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Comment: Re: Nah, this is just stage 1 (Score 1) 302

by DarkOx (#48204821) Attached to: Hungary To Tax Internet Traffic

The real conceptual problem with it comes down to SS was designed before we had a fiat currency.

When we were on the gold standard government "savings" took real money out of the economy. Because the taxes are levied and the government does not put it back into "nice things" subsidies for education, roads, other services. People must continue to pay for these on their own so they have to stay in the work force, the dollars pulled out make the dollar slightly stronger.

The smaller generation following a boom would usually create deflation, few workers => lower productivity less money moving. Having retirees drawing down the SSTF would have smoothed that money would flow back in and they would have spent it.

Instead we went fiat. So rather than SSTF contributions being that deflationary drag, the government just borrowed creating new inflation. Now that money as its disbursed is just more fuel on the inflationary fires. So it does not go as far, we have to make COLA adjustments and pay it out faster creating a ever widening disconnect between what people pay in and what they typically get out (assuming they live their projected life spans).

So the entire thing is completely unhinged; it would be even worse but for the fact the rest of the economy also plays by one rule now; "the influential make it up as they go along"

Comment: Re:Recognition (Score 1) 148

by DarkOx (#48196831) Attached to: 'Microsoft Lumia' Will Replace the Nokia Brand

Yea but the hatred of Microsoft is more resentment and jealousy than anything else. Sure geeks hate them but nobody else really does. Microsoft like IBM before it represents safety in a confusing market place. Nobody every got fired for buying Microsoft, just like nobody ever got fired for buying IBM before that.

Microsoft has lost the consumer phone space, they have not yet decided they won't try but they know trying to get Teens and college kids to think their phones are 'cool' and or convince homemakers they are easy and safe would mean dislodging incumbents who have invested lots in that messaging already and have largely succeeded and are now seeing those ideas intrenched. Nokia still has come cache there; if they were going down that road they'd pick Nokia.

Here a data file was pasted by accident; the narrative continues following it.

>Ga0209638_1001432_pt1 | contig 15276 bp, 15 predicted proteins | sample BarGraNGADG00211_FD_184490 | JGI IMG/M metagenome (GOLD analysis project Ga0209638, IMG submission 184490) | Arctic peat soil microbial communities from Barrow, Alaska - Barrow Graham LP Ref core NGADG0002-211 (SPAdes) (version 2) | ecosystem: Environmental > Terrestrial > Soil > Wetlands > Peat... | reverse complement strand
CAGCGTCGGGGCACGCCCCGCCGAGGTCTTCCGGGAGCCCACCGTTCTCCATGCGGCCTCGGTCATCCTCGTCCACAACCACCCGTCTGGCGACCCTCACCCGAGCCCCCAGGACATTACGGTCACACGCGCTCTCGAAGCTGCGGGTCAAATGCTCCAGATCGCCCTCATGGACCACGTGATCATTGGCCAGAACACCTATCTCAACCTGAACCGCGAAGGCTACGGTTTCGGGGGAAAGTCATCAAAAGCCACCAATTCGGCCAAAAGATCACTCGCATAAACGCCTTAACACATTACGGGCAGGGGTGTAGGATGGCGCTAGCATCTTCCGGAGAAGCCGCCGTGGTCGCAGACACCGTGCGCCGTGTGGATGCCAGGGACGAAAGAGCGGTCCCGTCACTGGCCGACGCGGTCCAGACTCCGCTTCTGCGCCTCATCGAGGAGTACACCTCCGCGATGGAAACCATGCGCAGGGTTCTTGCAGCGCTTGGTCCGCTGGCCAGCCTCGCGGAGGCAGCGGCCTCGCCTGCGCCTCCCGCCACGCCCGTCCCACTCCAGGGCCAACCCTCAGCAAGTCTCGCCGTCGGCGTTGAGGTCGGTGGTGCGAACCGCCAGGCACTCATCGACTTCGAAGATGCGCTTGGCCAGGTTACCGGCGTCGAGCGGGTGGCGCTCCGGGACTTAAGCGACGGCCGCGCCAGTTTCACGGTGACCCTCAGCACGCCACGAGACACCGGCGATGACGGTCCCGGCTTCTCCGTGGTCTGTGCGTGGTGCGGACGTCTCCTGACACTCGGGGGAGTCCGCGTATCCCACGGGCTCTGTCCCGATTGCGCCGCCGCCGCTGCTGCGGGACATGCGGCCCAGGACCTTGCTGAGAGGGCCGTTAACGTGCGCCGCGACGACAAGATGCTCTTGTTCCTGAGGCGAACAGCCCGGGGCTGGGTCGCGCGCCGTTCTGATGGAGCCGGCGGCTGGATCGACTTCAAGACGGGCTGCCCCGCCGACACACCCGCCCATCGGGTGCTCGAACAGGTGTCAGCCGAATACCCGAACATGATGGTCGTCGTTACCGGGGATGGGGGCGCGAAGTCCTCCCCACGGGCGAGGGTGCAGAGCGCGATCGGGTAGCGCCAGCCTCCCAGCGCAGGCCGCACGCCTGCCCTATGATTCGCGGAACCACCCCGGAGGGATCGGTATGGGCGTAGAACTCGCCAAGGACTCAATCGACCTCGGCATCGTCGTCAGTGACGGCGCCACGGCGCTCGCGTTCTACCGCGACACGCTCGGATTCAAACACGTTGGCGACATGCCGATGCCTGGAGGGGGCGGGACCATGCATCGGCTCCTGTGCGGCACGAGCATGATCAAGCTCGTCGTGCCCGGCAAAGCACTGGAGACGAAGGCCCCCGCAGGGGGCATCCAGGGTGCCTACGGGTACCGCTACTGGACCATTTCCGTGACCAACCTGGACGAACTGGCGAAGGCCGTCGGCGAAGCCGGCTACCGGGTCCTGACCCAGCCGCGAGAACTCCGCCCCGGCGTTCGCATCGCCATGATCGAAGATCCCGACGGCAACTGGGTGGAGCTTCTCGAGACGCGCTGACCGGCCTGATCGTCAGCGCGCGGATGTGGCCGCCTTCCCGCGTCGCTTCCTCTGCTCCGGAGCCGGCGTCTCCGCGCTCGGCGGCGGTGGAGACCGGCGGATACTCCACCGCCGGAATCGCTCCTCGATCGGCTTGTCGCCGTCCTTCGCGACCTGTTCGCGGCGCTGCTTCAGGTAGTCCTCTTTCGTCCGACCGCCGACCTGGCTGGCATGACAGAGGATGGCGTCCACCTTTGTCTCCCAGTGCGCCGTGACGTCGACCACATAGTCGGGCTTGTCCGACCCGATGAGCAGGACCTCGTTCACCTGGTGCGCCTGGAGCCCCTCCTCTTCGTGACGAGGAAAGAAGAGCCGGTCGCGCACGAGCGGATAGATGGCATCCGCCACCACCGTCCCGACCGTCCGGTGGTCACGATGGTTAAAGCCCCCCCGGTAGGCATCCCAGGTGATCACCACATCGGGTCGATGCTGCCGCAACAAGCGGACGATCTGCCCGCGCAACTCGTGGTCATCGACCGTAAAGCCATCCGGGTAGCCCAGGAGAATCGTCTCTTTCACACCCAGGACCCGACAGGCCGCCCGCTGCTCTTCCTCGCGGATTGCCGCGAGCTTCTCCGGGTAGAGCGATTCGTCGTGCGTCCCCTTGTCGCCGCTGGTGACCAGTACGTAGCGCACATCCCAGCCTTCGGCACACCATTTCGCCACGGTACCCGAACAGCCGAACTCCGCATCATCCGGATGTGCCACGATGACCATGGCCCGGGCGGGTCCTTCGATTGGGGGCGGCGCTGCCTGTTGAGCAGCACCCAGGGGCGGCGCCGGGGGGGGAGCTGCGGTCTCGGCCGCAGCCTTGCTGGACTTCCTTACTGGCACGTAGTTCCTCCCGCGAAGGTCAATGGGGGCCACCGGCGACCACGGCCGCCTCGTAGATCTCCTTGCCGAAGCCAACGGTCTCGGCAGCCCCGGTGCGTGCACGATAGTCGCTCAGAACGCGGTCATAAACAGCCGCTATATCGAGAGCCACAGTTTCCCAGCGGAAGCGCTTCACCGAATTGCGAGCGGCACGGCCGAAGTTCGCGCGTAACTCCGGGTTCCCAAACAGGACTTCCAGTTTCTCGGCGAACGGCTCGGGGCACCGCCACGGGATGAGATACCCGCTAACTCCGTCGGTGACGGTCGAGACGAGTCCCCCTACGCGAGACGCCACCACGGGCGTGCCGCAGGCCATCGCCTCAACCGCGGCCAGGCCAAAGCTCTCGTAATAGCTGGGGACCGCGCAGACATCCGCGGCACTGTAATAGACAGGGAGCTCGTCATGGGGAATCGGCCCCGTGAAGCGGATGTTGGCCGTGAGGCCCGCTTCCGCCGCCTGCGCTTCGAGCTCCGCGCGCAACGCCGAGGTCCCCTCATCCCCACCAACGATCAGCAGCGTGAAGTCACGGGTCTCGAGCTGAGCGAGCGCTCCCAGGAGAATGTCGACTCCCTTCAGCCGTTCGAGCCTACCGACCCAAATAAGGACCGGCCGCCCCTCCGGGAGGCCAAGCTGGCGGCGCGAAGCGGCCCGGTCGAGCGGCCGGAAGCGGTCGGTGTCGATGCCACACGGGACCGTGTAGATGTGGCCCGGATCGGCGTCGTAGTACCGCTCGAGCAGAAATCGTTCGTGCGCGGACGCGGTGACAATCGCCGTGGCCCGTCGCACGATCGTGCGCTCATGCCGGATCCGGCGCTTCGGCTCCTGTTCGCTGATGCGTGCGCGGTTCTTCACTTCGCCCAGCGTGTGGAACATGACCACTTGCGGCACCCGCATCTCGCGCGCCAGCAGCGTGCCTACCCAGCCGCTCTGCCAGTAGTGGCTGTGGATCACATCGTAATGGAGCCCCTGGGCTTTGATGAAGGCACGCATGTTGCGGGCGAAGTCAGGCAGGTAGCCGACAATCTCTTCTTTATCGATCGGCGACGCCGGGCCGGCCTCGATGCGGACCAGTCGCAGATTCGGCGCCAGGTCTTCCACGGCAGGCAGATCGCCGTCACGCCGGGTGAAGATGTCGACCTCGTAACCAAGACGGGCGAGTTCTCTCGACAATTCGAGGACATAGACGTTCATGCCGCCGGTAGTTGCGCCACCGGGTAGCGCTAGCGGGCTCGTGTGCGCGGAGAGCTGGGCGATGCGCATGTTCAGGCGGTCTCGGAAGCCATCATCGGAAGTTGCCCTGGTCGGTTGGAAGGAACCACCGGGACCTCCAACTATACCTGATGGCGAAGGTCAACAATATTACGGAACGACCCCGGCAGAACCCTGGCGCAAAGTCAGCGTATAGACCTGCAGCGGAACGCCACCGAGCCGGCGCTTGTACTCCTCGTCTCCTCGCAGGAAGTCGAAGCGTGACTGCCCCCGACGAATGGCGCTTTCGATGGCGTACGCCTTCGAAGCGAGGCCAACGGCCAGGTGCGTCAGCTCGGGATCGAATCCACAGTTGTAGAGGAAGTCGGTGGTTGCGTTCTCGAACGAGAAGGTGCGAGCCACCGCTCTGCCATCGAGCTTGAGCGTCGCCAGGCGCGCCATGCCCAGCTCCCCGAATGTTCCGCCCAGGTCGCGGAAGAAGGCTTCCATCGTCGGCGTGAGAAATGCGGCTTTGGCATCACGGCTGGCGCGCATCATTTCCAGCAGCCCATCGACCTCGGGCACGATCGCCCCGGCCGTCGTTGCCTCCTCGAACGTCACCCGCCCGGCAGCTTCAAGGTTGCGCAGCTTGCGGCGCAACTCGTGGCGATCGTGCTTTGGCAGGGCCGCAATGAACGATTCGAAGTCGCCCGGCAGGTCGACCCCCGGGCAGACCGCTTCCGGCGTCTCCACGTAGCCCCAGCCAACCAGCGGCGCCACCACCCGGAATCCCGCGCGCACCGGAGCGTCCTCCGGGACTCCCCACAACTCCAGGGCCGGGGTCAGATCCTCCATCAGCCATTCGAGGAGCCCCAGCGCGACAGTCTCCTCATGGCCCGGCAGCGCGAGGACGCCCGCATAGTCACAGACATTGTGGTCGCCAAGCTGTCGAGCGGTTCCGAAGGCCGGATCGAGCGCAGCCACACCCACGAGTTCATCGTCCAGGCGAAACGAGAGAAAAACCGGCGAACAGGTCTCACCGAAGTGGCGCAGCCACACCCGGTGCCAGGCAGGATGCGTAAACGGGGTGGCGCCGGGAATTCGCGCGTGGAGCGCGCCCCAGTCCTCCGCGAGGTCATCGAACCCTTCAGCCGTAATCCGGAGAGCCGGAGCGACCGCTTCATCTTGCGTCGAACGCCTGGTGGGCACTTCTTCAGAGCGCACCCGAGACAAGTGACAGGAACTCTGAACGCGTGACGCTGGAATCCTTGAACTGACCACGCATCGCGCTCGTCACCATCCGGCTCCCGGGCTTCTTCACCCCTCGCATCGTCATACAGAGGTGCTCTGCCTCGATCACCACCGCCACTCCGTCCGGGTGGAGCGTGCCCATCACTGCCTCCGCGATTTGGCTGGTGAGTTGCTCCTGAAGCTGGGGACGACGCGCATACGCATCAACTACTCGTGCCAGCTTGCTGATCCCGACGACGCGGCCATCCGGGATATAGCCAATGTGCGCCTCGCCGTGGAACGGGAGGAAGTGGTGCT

Microsoft is instead going with their old top down we're gonna force it on you strategy. The business mobile space has tons of companies that still don't have device deployment beyond the sales force, they have large orgs that are fleeing the Blackberry sinking ship. They can land those deals, right now all the policy management and such absolutely sucks for IOS and android; its all half backed and has more holes in it than a Swiss cheese. Microsoft is a brand you sell IT managers on. Its familiar and rule 0 of marketing is familiarity is more important than likability. People will knowingly select a brand they have had negative past experience with over the unknown.

IT manager thinking works like this: durr herp derp Samsung they make TVs; now Microsoft they make IT solutions! derp.

The truth is Windows phone probably can/will score better on their myopic score card spreadsheet too, Microsoft knows how to win the weighted decision matrix game. Which we all should know is a tool managers everywhere use to give a veneer of objectivity to their most subjective a prejudiced decisions. I look forward to the TCO whitepapers streaming from servers in 5 . 4 . 3 . 2 . 1 what relevance do the categories and metrics chosen have to do with anything; well the will have been 'scientifically' chose to make Microsoft look good.

Comment: Re:Government Dictionary (Score 1) 227

by DarkOx (#48195415) Attached to: Facebook To DEA: Stop Using Phony Profiles To Nab Criminals

The trouble is the law isn't the law. Law enforcement is not supposed to break the law. Facebook has a terms of use agreement, your right to access their systems and post anything there exists entirely from your agreement to abide by the terms there. Facebook does not allow pseudonyms and other characterizations of ones identity.

Doing so constitutes violation of the CFAA, the court even held that in US v Drew ( a case about pseudonyms on myspace), although the verdict was vacated because the District court judge believed that while violating the terms of service on a web site could constitute unauthorized access, placing site operators in control of criminality would likely result in the law being over turned for being vague ( does not define the act, other than to say violation of a certain type of contract is a criminal offense ) rather than letting that be tested the government chose not appeal so they could keep their law on the books. Presumably so they can continue to threaten and harass anyone who does anything on line they don't like with it ( remember is really vague ).

Facebook does not belong to them, but they use it anyway in violation of the terms and their own law. If you or I setup dozens of fake Facebook acounts and use it to harass someone you can bet at the very least they would waive the CFAA in our faces to try and get us to plea to something else. Rules don't apply to them though!

If they set up their own site they would be perfectly within their rights to do this kind of pretexting; but then who is going to sign up and start posting on NARKBook?

Comment: Re:No the constitution is fine.. (Score 1) 279

by DarkOx (#48140135) Attached to: Who's In Charge During the Ebola Crisis?

That clause is in the preamble. It and everything else in the preamble should not be read as operative, it merely provides context in which to read the rest of the document. In that sense the idea it functions as a restrictive clause is more reasonable it limits possible interpretations of the other powers.

Its like the description before the ingredients list on a recipe. If you just had the title and then it launched strait into the contents and cooking instructions you'd have no idea what to do when you encounter something vague like bake 10-14min @ 350.

Should it be 10 or 14 how do I know? Well it helps to know the objective was: A delicious light by dry cake to be served with coffee.

That helps now you know to err on the side of more done, but not burred, as opposed to worrying the cake is loosing to much moisture.